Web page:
Twiggy, Beatles and World Cup: 50 years on, why it was glorious to be a Brit in 1966


Blackleaf
+1
#1  Top Rated Post
Today, it has become a fabled age a time of pretty girls in mini-skirts driving zippy Mini cars, of Michael Caine being happily promiscuous as Alfie at the cinema, of Ready, Steady, Go starting the weekend on TV, and of British bands dominating the world of popular music.

And then, to top everything, there was England winning the World Cup. Those who weren't there must think the Sixties were one long party. Well, I was there, and I have to tell you it wasn't quite like that.

Amid the excitement there were some pretty bleak years, too, most notably 1962, when, during the Cuban Missile Crisis, I went to sleep one night wondering whether I would be vaporised by a Soviet nuclear missile while I slept. It could have happened.

But one year, one glorious year, did live up to the legend. It was 1966, and it began exactly half a century ago this week. Unbelievably to me, it is now distant enough to be considered a part of history. To be young then, and to be lucky enough to be living in Britain, was, in words borrowed from William Wordsworth, 'very heaven'.

The most glorious year to be a Brit: Twiggy, the best Beatles album, a World Cup win - and a nation bathed in optimism. 50 years on, RAY CONNOLLY celebrates the joy of being alive in 1966


By Ray Connolly For The Daily Mail
2 January 2016
Daily Mail


A poster for the 1966 World Cup, which was held in England


Today, it has become a fabled age a time of pretty girls in mini-skirts driving zippy Mini cars, of Michael Caine being happily promiscuous as Alfie at the cinema, of Ready, Steady, Go starting the weekend on TV, and of British bands dominating the world of popular music.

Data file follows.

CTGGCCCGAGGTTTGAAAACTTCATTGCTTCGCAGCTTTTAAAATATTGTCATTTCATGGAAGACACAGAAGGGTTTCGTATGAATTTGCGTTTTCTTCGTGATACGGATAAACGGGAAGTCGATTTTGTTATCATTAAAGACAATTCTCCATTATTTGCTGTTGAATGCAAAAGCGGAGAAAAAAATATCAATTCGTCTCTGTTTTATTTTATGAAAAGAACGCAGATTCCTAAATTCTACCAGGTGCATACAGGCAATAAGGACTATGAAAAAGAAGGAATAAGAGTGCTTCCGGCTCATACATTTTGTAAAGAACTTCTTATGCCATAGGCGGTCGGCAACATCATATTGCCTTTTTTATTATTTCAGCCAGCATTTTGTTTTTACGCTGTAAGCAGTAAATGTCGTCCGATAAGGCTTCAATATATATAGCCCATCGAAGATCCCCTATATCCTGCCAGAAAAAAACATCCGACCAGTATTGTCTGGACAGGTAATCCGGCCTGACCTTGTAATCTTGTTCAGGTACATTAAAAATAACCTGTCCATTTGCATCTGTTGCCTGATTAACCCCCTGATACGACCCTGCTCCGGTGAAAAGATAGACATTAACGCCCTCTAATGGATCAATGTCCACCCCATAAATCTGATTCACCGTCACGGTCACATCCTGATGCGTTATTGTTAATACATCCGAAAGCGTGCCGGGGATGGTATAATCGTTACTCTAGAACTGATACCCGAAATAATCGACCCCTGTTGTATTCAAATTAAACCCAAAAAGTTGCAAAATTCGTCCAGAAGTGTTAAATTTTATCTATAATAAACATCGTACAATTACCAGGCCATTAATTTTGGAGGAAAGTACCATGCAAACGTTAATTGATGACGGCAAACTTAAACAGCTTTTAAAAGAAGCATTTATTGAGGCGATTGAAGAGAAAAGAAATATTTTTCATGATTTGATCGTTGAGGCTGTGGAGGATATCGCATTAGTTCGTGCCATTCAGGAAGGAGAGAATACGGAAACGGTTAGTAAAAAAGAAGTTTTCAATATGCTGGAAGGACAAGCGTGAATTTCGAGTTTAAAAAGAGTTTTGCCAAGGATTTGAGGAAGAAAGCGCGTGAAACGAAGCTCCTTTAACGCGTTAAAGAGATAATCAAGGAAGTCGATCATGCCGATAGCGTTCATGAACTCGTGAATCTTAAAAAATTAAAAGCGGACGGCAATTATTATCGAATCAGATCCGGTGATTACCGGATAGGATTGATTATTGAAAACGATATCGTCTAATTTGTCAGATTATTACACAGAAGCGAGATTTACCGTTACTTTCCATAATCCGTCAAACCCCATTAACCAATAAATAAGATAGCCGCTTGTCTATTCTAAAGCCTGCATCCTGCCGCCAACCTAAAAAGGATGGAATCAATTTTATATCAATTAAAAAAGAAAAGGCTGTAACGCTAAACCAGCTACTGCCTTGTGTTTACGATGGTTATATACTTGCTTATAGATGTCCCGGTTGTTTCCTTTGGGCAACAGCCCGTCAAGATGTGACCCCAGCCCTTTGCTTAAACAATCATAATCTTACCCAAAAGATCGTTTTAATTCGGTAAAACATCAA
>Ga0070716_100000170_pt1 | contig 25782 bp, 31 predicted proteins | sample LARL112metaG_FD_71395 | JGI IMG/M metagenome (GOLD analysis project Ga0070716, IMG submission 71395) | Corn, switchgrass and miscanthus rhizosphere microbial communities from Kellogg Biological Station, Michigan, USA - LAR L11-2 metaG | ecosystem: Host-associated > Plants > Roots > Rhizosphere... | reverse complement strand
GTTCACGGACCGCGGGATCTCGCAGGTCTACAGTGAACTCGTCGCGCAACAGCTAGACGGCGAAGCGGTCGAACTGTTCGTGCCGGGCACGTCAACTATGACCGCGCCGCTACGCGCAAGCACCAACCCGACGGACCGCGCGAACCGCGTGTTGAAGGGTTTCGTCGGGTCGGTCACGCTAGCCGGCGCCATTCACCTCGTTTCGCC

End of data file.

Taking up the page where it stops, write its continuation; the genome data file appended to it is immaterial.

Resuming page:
And then, to top everything, there was England winning the World Cup. Those who weren't there must think the Sixties were one long party. Well, I was there, and I have to tell you it wasn't quite like that.

Amid the excitement there were some pretty bleak years, too, most notably 1962, when, during the Cuban Missile Crisis, I went to sleep one night wondering whether I would be vaporised by a Soviet nuclear missile while I slept. It could have happened.

But one year, one glorious year, did live up to the legend. It was 1966, and it began exactly half a century ago this week. Unbelievably to me, it is now distant enough to be considered a part of history. To be young then, and to be lucky enough to be living in Britain, was, in words borrowed from William Wordsworth, 'very heaven'.


Free-thinking attitudes and the teaching of fashion and photography at colleges of art around the country had laid the foundations that would put Twiggy, 'The Face Of 1966', on the front covers of millions of magazines


Wordsworth was musing poetically on the peaceful early days of the French Revolution in 1789, but here in Britain we saw in 1966 a home-grown mini- revolution happily smashing through all kinds of traditional and even technological barricades. Youth culture, free artistic expression and innovation were being given their head.

By 1966, World War II had been over for more than 20 years, and young people, who had little or no memory of the Blitz, had grown up on free education, the NHS, almost full employment and the abolition of National Service.

We were, I still believe, the luckiest generation ever, as we rejoiced in our millions on July 30, 1966, after Geoff Hurst made it 4-2 to England against West Germany. And, as captain Bobby Moore was handed the Jules Rimet trophy, it felt as though we truly were on top of the world and not just in football. As the Kinks sang that summer, it really was a Sunny Afternoon.

I'd like to be able to say I was smack bang in the midst of all the Sixties excitement, out clubbing every night with the new young meteors of pop, art and the big screen. In fact I was watching enviously from the wings in Liverpool, as I learned my trade in journalism as a lowly graduate trainee.